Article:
Rev. Charles R. Erdman, was a pastor with strong
Christian leadership and influence, from which many of us today havebeen greatly benefited.
In 1894 he began his Sunday Afternoon Addressesto Railroad Men at the Penna. R.R. Y.M.C.A. This volunteer servicecontinued for 15 years, as he inspired thousands of young men.
The long and distinguished pastorate of Rev. William Beatty Jennings, 1906-35, is still very real to many of us, the highcharacter of our Church in being confirmed in the course which we arestill pursuing. A big event of Dr. Jennings early years was theCentennial Anniversary Celebration of the founding of First Church withenthusiastic participation of the entire congregation. The beloved Rev. John Clark Finney, who came to our church in 1928 as an Associate Pastor with Dr. Jennings, gave 28 years of devoted service until his retirement in 1956, at which time he bacame our first Pastor Emeritus.
During the pastorate of Rev. Sherman Skinner,1936-47, First Church continued to expand, its membership reaching anew high of over 2,000. Because of its location and its growinginfluence in the community it became known as the “Church at theCrossroads.” Dr. Skinner’s ministry brought new life to the work andwitness of First Church and in testimony to his leadership much of theprogram and many of the organizations which he encouraged are still animportant part of the life of the church.
Radio and Television
Withthe coming of Rev. D. Reginald Thomas, from Wales in 1955, our Churchexperienced ever increasing opportunities to witness to a far greatercongregation though out the area. Overflow crowds at the worshipservices led to the use of radio and television and Dr. Thomas becamewidely recognized through an active radio ministry, “The Bible StudyHour.” During his ministry, 1955-65 First Church received widerecognition for its outstanding music program under the direction ofRobert Cathwithen, creating a tradition which continues to set apartthe program of First Church in this community.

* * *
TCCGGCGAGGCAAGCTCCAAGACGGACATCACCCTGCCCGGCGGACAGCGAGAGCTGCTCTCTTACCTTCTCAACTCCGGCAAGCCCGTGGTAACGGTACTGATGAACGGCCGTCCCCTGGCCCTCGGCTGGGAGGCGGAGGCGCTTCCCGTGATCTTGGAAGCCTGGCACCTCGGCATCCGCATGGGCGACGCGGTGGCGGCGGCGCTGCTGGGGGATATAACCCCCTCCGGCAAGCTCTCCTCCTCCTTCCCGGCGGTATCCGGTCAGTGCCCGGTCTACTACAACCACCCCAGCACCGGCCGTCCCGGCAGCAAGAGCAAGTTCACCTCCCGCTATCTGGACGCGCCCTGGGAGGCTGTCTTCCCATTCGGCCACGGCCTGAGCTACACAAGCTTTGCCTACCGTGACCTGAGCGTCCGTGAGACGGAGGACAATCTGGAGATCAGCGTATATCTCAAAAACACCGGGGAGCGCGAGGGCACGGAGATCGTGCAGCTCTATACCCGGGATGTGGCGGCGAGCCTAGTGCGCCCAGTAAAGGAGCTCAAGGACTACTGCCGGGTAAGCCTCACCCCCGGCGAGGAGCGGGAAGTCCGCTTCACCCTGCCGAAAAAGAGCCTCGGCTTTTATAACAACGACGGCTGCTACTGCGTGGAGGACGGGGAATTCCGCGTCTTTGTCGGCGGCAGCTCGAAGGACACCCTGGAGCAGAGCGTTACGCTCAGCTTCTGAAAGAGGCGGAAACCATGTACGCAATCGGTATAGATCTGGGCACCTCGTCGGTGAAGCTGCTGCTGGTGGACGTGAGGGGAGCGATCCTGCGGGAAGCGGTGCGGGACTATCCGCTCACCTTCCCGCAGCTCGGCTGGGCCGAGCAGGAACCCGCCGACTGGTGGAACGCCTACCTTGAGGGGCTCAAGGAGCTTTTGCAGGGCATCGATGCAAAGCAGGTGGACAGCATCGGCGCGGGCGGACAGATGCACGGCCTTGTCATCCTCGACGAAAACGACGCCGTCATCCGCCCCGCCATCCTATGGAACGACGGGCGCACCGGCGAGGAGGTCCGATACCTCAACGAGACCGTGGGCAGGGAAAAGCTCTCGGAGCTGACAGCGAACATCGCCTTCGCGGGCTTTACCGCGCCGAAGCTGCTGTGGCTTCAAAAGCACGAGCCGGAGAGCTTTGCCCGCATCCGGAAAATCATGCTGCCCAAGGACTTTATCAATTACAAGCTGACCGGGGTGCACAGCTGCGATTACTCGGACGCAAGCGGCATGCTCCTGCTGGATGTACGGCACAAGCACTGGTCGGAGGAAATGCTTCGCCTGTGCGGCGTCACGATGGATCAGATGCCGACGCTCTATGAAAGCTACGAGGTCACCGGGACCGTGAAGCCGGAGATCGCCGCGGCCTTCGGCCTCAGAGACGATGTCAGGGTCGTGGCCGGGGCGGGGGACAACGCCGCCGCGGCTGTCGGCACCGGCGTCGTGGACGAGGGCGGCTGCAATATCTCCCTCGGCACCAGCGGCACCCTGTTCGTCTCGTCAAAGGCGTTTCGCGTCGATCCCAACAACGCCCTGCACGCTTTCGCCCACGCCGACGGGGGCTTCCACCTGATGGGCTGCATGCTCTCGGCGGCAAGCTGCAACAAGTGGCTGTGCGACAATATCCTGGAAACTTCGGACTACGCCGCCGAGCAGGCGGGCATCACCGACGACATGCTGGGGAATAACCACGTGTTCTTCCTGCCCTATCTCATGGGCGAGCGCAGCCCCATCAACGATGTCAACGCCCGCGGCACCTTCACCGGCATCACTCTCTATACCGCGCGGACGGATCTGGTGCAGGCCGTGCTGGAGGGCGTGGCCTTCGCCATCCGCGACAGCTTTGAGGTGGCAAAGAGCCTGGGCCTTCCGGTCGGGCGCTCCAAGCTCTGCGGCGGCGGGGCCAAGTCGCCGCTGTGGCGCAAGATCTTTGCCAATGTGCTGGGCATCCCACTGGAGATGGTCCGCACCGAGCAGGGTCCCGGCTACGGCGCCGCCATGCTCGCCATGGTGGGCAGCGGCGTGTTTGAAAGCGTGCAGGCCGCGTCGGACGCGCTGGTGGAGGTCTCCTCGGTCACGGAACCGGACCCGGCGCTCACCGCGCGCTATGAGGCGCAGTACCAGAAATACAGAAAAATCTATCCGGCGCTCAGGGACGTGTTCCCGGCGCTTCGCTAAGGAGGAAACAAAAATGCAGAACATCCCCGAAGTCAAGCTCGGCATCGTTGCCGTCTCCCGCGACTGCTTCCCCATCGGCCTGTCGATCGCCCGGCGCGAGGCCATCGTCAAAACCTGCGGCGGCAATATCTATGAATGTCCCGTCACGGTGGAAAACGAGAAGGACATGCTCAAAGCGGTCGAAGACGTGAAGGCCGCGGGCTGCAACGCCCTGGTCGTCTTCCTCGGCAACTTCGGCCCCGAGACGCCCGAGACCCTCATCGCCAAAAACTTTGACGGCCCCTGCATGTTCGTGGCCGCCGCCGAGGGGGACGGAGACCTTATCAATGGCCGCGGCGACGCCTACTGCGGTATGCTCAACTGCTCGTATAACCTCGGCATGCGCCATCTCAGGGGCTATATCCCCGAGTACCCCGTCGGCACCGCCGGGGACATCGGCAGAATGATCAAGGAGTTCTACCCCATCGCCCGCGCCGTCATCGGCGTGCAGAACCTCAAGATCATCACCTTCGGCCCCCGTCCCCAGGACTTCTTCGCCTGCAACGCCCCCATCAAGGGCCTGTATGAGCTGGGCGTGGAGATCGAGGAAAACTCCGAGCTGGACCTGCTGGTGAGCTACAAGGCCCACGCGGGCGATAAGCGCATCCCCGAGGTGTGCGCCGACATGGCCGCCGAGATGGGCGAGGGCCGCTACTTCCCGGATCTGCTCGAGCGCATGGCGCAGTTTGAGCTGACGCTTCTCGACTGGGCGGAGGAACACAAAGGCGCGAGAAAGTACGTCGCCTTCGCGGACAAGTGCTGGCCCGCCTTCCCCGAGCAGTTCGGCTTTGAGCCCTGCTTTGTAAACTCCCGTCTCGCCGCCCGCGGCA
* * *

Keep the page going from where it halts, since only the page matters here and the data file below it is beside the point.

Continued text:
In1967, the call to the Rev. Aaron E. Gast, brought to First Church acontinuing high standard of preaching and a new awareness of the roleof the Church in the community. During his fourteen year ministry, in1972, the Westside Presbyterian Church merged with First Church. This significant union, initiated by the minister of Westside, the Rev. Gordon L. Roberts, and through a cooperative spirit on the part of both congregations, produced a strong, cohesive church. Through the joint leadership of Reverends Robers and Gast, roots off the two congregations grew together to nurter a new witness. During this time, leadership was representative of both original congregations, and the traditions of both became the traditions of all.
For the next two decades,Dr. Griffin and later Dr. Simpson continued the traditions ofmeaningful worship, outstanding music, community involvement andpastoral care to the congregation and community. Various new forms of worship have been used and both traditional and contemporary church music has been enjoyed during worship.
Today: urban ministry, integrated worship, active faith
TheFirst Church, today with the vision of Rev. Dr. Nancy E. Muth, hassteadily developing urban ministry and an increasingly integratedcongregation. It is changing from being a church with a primarily whitemiddle class membership to one with members and leaders coming from thevarious social and racial groups of the immediate neighborhood.